In the second verse the Greek preposition dia meaning by means of or through is used but weakly translated as the word for.  A more literal translation would read: “Neither was man created by means of the woman; but the woman by means the man.”  In this second premise of this analogy the man is the Christ or, as the Old Testament literally reads, the Lord of the gods, who breathed the breath of life into Adam so that he became a living soul. (Gen. 2:7) As Paul wrote, all things were created by him, and for him. (Col. 1:16)

Soul in the Hebrew culture was recognized as feminine. In the thirty-fourth Psalm David wrote, “My soul shall make her boast in the LORD: the humble shall hear thereof, and be glad.” And, like the Hebrew, both the Aramaic and Greek words for soul are in the feminine gender.(Similarly in the Egyptian cosmology the ba of soul was regarded as feminine.) So, in the second verse, the woman rather than being Eve is living soul. As a result the analogy would be Adam is to Eve as Christ is to living soul.

The Stanford Encyclopedia of Philosophy goes on to state: “An analogical argument is an explicit representation of a form of analogical reasoning that cites accepted similarities between two systems to support the conclusion that some further similarity exists.”

The third verse in this passage is a conclusion for the two analogous systems presented in the first two verses.

10 For this cause ought the woman to have power on her head because of the angels. 

Again, in this verse the woman is living soul and is to be considered as a collective noun.

The Christ’s first creative act before the foundation of the earth was the generation of the angelic realm. (Ps. 148:2) Scripturally these are considered as the brothers of the Christ who were fashioned to serve and support Christ just as mature younger brothers in the Eastern family were obligated to serve and support the firstborn son. When writing about the angels made spirits to be ministers unto those who would be heirs of salvation, the author of Hebrews referred to those gifted with angelic spirits as “holy brethren, partakers of the heavenly calling.” (Heb. 3:1) Here, the word holy is the Greek agios in the masculine gender and when it is so presented independently as a noun it is translated as saint. And, both the words angels and saints are masculine gender nouns that are employed to describe differing states and functions of the holy brethren of the Lord.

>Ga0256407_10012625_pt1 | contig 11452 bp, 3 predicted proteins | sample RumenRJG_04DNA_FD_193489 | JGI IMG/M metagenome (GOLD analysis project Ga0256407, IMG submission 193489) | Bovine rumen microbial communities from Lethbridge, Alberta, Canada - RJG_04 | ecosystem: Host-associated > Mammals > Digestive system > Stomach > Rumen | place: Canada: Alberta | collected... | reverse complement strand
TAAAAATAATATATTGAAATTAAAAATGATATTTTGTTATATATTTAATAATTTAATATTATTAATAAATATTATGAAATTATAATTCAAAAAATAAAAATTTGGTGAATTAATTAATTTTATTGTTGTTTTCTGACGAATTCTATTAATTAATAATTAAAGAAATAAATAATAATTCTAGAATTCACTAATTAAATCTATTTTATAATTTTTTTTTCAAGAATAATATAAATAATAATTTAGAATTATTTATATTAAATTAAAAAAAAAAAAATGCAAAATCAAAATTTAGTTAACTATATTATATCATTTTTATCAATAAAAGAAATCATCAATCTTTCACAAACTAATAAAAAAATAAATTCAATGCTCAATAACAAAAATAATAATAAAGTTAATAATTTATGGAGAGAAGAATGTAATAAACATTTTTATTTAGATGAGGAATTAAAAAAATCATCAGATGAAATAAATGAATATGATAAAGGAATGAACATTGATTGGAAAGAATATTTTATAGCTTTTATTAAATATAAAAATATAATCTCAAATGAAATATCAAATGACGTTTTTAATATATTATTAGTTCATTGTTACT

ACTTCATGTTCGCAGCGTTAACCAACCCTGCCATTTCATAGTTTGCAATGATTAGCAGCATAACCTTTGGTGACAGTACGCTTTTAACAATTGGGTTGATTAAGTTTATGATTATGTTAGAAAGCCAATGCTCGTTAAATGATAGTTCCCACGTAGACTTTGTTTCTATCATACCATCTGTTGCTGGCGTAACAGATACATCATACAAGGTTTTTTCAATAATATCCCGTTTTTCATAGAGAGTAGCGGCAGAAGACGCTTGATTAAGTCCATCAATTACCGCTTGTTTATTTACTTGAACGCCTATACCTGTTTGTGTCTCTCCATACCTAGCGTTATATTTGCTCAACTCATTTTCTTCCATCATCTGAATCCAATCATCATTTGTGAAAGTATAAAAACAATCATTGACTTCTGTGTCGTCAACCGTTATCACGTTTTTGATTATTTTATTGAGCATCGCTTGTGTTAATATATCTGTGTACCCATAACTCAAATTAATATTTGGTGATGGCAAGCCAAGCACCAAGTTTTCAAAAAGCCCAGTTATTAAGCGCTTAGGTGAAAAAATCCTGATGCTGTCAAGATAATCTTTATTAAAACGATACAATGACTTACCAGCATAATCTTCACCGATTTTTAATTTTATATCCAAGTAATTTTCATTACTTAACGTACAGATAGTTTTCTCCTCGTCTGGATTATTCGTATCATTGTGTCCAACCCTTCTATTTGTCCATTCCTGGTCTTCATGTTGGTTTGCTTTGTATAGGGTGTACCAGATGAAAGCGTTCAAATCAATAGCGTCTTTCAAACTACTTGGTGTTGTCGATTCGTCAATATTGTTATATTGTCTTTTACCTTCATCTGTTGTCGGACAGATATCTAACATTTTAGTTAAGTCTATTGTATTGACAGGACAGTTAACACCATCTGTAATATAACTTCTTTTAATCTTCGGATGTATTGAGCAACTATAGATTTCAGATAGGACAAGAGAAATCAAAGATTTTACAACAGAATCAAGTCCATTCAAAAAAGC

This verse, in light of the broader previous context, implies that living souls have power when they function under the auspices of the angelic realm of Christ just as an Eastern woman functioned in the community in accordance with her husband’s family status that was designated by her particular head covering.

In first Corinthians, the relationship of the man and the woman is reinforced by the additional lines in verses eleven and twelve that are built upon interdependence rather than separation as was expressed in the preceding verses of the analogical argument.

11 Nevertheless neither is the man without the woman, neither the woman without the man, in the Lord. 

12 For as the woman is of the man, even so is the man also by the woman; but all things of God.

In the first verse of these two lines the prepositional phrase in the Lord is fundamentally important when considering the two groups comprising the body of Christ. A verse in the second section of this four chapter comparative unit that deals with the communal bread sheds light on the phrase in the Lord. In it Paul wrote:

For he that eateth and drinketh unworthily, eateth and drinketh damnation to himself, not discerning the Lord's body. 1 Corinthians 11:29

The Greek word diakrino translated discerning in the verse means to separate one from another, implying by context two elements to the Lord’s one body. When considering the context and the scope scripture, these two elements of the Lord’s body would be the living souls of faith as the woman and certain ones accompanied each by an angel made a spirit as the man or, in other words, the saints.

The final verse of this analogous passage summarizes and sources the tri-part expanse of the interrelationship between masculine and feminine in all things as stated in the concluding phrase, but all things of (ek-out of) God. Analogical reasoning cites accepted similarities between two systems that support the conclusion that some further similarities exist.